I couldn’t cut it as a farmer—for a multitude of reasons—but primarily, I couldn’t stomach the business risks involved. There are risks such as weather and disease that are completely out of your hands no matter how much forethought and planning you do.
It appears that U.S. soybean farmers are facing one such risk this year with Sudden Death Syndrome (SDS), based on news reports and feedback from farmers and Monsanto sales teams. Farmers are scouting, or surveying, their fields for signs of SDS. Symptoms generally show up in July/August, but can often be mistaken for other diseases such as brown stem rot (BSR). The Upper Midwest—Minnesota, Iowa, Illinois, Wisconsin, Nebraska, Missouri, South Dakota—seem to be especially affected. The USDA warned Monday that the amount of acreage impacted is becoming a concern.
To learn more, I called up Steve Arndorfer, a Monsanto sales rep in north central Iowa, which has been hard hit by the disease.
“Most fields are spotty with it, and those south of us are worse,” says Steve.
Sudden Death, I learned, is as ominous as it sounds. The disease is caused by a fungus (Fusarium virguliforme) naturally present in the soil. The fungus thrives in wet damp soil and cool temperatures just like we had this spring. Soil compaction is also a factor. Field entrances or other areas where grain carts drove in a previous year and compressed the soil exhibit more severe symptoms.
With the right weather and soil conditions spurring it into action, the fungus makes its way into the roots and base of the soybean stem. Then the fungus spreads up through the plant’s leaves, showcasing its presence in small yellow spots. The spots grow larger and larger, eventually developing a brown center. The leaves wither and die.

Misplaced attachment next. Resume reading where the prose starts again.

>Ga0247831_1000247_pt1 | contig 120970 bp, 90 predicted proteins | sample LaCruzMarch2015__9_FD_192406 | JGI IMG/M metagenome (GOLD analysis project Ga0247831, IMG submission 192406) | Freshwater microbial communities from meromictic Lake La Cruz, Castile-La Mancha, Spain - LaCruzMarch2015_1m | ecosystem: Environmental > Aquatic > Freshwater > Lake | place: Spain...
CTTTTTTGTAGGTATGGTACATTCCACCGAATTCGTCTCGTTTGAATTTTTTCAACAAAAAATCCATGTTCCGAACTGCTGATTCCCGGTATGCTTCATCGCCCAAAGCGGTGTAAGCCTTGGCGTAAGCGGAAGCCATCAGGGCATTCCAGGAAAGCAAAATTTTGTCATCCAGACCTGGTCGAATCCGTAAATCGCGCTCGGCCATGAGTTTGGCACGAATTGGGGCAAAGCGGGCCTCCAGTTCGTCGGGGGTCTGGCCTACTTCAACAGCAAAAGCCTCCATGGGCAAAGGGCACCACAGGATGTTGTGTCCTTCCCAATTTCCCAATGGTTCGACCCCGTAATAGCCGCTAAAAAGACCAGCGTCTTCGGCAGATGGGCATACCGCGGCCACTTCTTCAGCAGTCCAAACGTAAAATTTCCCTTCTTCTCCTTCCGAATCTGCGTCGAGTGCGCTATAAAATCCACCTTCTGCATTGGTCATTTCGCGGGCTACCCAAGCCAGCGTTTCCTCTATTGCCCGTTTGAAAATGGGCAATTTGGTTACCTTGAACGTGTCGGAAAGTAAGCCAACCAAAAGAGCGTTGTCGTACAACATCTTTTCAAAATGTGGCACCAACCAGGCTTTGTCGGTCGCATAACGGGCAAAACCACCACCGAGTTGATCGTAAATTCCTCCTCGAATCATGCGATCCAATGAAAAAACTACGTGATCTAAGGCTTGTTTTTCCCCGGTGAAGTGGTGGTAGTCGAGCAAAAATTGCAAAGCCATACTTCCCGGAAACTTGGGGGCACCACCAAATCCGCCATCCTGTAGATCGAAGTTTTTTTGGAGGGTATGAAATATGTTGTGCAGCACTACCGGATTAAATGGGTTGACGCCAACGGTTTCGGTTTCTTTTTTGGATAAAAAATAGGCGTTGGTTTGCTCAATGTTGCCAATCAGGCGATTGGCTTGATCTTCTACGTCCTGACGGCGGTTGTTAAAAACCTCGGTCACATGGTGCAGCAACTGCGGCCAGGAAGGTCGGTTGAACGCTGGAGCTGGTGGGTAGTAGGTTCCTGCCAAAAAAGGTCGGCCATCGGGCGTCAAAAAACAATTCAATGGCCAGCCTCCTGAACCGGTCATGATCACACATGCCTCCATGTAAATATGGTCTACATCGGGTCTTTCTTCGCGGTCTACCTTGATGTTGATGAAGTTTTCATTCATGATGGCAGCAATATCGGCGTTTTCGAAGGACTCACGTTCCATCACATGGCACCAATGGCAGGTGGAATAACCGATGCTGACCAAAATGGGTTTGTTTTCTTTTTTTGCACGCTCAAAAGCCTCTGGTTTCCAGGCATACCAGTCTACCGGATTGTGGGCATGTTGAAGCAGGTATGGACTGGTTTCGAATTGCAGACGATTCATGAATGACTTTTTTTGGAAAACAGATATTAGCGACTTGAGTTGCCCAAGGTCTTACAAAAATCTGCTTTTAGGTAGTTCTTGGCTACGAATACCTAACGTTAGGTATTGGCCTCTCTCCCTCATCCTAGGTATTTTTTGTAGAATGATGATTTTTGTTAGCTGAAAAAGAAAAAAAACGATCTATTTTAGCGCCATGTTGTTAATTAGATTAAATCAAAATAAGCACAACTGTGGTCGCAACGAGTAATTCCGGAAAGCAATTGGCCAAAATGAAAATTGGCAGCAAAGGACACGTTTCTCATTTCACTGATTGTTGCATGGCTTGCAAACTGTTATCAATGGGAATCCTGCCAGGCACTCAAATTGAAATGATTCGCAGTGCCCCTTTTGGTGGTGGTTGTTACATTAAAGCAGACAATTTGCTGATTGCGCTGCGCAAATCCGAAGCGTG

All of this occurs as the soybean is growing and developing flowers and bean pods. Then suddenly, the plant dies. Flowers fall off, and pods stop filling. The result is either reduced seed size or no seeds at all equating to lost yield. Yield loss can be anywhere from “slight” to 100%.
“They die right on the spot,” says Steve. “They [farmers] end up with 0-10 bushel beans in the affected areas. It’s like the crop just froze and stop.”
The worst part about SDS?
“There’s absolutely nothing there you can do about it,” he says. Fungicides are ineffective. Once SDS hits a field, you simply sit back, watch and hope that the disease doesn’t take out your whole crop.
Steve says his farmers are already asking about seed selection for next year. Monsanto offers SDS-tolerant varieties in its product lineup. Monsanto breeders look for soybean products within its program that are naturally more resistant to SDS. We screen and rate the plants to test their natural reaction against SDS. Then, we choose those varieties with higher levels of resistance and breed with them to improve the SDS tolerance of all of our soybean seed varieties. It’s important to note that no soybean variety is completely resistant to the disease, and all soybeans are susceptible if the right weather/soil conditions are present.
Even so, farmers should not choose seed for next year based solely on SDS-tolerance. That’s because SDS is not a yearly occurrence, and farmers will most likely rotate crops next year.
“SDS has been around since the ’70s, but we don’t see it very often so you can’t put rhyme or reason on it,” says Steve. “I guarantee next year won’t be like this year.”
Monsanto’s technical personnel issued have issued an agronomic alert with tips for SDS management, you can find it below.
Or, see some related resources:
Scouting and identifying SDS and brown stem rot (University of Wisconsin video)
How Soybean Sudden Death Syndrome Looks at the Root (Ohio State Extension)